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RAID 0 storage

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February 26, 2010 4:45:51 PM

Hi all. I'm new to RAID and can't seem to find an answer to my question. I guess i should figure out if I understand this right. If using two 160gb HDD's, RAID 0 will write to both drives and read from both drives simultaniously there by improving read/write times. Right? And if I have this right will both drives amount to only 160gb combined or will there be access to all 320gb in a RAID 0 configuration.

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a b G Storage
February 26, 2010 4:56:42 PM

Yes RAID 0 will see the 2 160 gb drives as one 320 gb drive and it will read and write to both at the same time.
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a c 415 G Storage
February 26, 2010 7:50:14 PM

RAID 0 can improve transfer rates, but it won't improve access times. So typical random-IO-intensive tasks like booting and starting applications won't be a whole lot faster.
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February 26, 2010 7:58:31 PM

so would what would RAID 0 improve then?
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a c 415 G Storage
February 26, 2010 9:02:58 PM

As I said, it improves transfer rates. That will help when you're doing large file copies, or if you use programs that have to read or write large files. Examples might be editing video or RAW files from a digital camera.

Note that video playback doesn't require a fast disk. Video files are large, but the data rate required to play them at normal speed is actually pretty low.
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a b G Storage
February 27, 2010 2:26:22 AM

It is true that RAID 0 will speed up large file transfers, the other drive would have to be RAID 0 (or SSD) to take advantage of the speed.
There are drawbacks to RAID 0, though, such as when one drive fails, the RAID fails. If this is meant as back up storage, you might want to consider just keeping these drives as JBOD, or if you can part with half the storage, RAID 1 in case of failure.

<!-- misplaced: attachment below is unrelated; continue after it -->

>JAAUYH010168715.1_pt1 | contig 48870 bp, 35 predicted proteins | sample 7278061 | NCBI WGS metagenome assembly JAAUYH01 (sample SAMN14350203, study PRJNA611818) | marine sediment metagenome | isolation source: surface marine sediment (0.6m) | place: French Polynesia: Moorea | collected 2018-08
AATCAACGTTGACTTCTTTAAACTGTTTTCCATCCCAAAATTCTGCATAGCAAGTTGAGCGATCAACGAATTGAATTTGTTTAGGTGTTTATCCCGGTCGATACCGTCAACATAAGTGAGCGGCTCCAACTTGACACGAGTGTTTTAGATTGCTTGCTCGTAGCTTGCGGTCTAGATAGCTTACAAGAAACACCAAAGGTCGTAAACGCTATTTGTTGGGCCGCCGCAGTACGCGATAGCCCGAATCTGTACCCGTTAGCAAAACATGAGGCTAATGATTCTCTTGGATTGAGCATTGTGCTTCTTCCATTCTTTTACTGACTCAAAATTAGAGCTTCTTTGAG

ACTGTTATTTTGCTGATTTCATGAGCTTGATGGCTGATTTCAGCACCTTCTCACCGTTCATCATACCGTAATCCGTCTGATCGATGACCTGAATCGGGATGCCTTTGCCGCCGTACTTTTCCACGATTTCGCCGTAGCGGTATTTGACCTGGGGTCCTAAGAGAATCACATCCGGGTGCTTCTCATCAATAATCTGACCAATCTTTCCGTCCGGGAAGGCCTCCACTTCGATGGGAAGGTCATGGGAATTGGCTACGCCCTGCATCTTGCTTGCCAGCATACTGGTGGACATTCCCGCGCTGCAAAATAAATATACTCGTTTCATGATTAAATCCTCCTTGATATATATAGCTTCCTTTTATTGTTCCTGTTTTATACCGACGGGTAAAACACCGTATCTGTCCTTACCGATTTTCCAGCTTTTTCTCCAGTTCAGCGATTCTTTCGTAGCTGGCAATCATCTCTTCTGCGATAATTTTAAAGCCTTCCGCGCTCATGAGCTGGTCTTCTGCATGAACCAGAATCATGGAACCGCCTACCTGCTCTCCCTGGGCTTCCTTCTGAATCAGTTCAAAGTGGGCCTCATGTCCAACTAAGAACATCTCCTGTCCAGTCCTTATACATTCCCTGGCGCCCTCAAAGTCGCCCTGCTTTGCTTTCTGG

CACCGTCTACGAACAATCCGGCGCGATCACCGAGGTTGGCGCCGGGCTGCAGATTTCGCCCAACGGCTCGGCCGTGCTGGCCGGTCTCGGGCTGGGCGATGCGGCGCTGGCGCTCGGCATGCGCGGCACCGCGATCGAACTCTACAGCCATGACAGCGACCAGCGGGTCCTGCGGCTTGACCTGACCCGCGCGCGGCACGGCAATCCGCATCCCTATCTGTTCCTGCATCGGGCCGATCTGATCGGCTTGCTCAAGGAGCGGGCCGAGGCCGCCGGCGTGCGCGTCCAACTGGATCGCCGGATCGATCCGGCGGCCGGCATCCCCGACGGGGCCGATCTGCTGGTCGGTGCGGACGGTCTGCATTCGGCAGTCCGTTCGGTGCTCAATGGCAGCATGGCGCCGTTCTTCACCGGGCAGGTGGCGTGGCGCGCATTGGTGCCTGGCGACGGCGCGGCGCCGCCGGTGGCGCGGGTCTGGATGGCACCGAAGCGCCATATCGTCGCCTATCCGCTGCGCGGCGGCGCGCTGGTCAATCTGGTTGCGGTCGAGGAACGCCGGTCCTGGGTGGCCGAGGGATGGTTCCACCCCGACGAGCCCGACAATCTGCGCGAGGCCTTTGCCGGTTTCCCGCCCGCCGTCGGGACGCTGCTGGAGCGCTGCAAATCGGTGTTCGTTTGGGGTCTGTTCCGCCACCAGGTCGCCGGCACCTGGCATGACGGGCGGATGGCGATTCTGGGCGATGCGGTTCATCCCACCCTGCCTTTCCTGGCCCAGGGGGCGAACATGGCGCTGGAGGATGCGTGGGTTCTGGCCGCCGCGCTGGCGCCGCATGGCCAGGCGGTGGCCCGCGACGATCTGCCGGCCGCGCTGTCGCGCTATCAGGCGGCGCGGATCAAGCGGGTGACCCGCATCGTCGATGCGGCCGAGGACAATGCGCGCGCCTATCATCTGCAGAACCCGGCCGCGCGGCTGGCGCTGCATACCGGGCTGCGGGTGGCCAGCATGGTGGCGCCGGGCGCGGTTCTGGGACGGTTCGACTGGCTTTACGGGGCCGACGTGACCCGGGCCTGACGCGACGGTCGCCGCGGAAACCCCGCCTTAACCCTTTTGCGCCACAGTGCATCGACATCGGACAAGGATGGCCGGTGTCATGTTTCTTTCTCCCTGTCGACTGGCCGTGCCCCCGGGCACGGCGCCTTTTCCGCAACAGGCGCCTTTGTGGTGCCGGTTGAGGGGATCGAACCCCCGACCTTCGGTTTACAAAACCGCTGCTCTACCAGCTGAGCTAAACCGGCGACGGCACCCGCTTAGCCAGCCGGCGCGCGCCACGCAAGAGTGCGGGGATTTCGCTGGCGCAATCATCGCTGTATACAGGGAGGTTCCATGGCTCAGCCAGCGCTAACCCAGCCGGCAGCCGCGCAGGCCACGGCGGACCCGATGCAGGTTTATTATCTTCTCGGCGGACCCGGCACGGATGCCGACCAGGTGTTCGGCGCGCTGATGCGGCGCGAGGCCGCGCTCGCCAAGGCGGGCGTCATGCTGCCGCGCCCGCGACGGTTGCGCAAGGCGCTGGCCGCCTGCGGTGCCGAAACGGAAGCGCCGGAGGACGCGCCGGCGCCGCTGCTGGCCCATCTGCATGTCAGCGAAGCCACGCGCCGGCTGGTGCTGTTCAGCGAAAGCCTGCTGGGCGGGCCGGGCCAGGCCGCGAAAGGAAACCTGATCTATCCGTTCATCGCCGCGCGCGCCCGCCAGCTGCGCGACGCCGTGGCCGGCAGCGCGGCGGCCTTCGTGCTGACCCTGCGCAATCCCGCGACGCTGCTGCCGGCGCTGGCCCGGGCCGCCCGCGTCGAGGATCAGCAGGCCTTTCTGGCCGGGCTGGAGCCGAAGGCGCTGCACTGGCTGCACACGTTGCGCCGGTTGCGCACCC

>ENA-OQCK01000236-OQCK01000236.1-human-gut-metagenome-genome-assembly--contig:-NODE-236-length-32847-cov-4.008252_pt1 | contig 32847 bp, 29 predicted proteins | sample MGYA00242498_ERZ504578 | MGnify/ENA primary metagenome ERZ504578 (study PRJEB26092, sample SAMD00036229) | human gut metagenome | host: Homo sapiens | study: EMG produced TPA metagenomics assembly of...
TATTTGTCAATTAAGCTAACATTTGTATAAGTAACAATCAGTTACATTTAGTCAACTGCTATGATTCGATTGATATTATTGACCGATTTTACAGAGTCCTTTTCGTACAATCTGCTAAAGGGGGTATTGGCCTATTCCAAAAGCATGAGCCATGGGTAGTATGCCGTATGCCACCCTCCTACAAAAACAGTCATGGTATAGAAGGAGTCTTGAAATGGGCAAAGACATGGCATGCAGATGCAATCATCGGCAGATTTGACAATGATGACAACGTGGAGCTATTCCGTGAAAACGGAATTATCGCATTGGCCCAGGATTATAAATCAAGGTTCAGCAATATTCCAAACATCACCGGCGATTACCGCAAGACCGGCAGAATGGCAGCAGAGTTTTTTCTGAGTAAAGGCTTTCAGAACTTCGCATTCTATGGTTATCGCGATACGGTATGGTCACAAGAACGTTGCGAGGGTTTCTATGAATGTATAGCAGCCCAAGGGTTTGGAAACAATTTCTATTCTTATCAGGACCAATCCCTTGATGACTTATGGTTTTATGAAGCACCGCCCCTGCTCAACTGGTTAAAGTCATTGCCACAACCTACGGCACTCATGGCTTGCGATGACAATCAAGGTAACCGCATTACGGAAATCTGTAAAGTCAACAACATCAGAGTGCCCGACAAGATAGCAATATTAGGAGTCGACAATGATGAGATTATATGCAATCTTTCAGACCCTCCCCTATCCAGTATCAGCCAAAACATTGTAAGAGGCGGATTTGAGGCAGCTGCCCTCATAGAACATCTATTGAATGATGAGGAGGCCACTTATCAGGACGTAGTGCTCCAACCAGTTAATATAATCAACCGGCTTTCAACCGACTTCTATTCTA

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February 27, 2010 4:44:13 PM

Was looking for increased load times I was under the impression that thats what RAID 0 did. So I'll just leave them alone. Is there anyother way to speed up load times? other than buying a SSD? My wife would kill me if I spent more money on computer parts. lol
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a b G Storage
February 27, 2010 6:59:06 PM

^Defrag your partition (Defraggler is a good option), empty your recycle bin, delete temp files, and remove spyware/malware. After that, you can reformat your partition and reinstall your OS if its still slow (make sure you back up files before doing this!).
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a c 415 G Storage
February 27, 2010 7:39:42 PM

If you already have the two 160GB HDDs, then you can probably gain a little bit of performance (but don't expect miracles) by putting nothing but the OS one one of them and short-stroking it to keep the access times down. You do this by creating only one small partition on the disk and installing the OS into it. For example, if you partition your 160GB disk down to, say, 50GB then you'll probably keep the access arm within something like the first 1/5 or so of the tracks (the outer tracks have more capacity, so the outermost 50GB is contained within fewer tracks than the innermost 50GB). Since the arm will never have to move beyond that range, it should reduce seek time.
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February 27, 2010 10:44:38 PM

Cool thanks all
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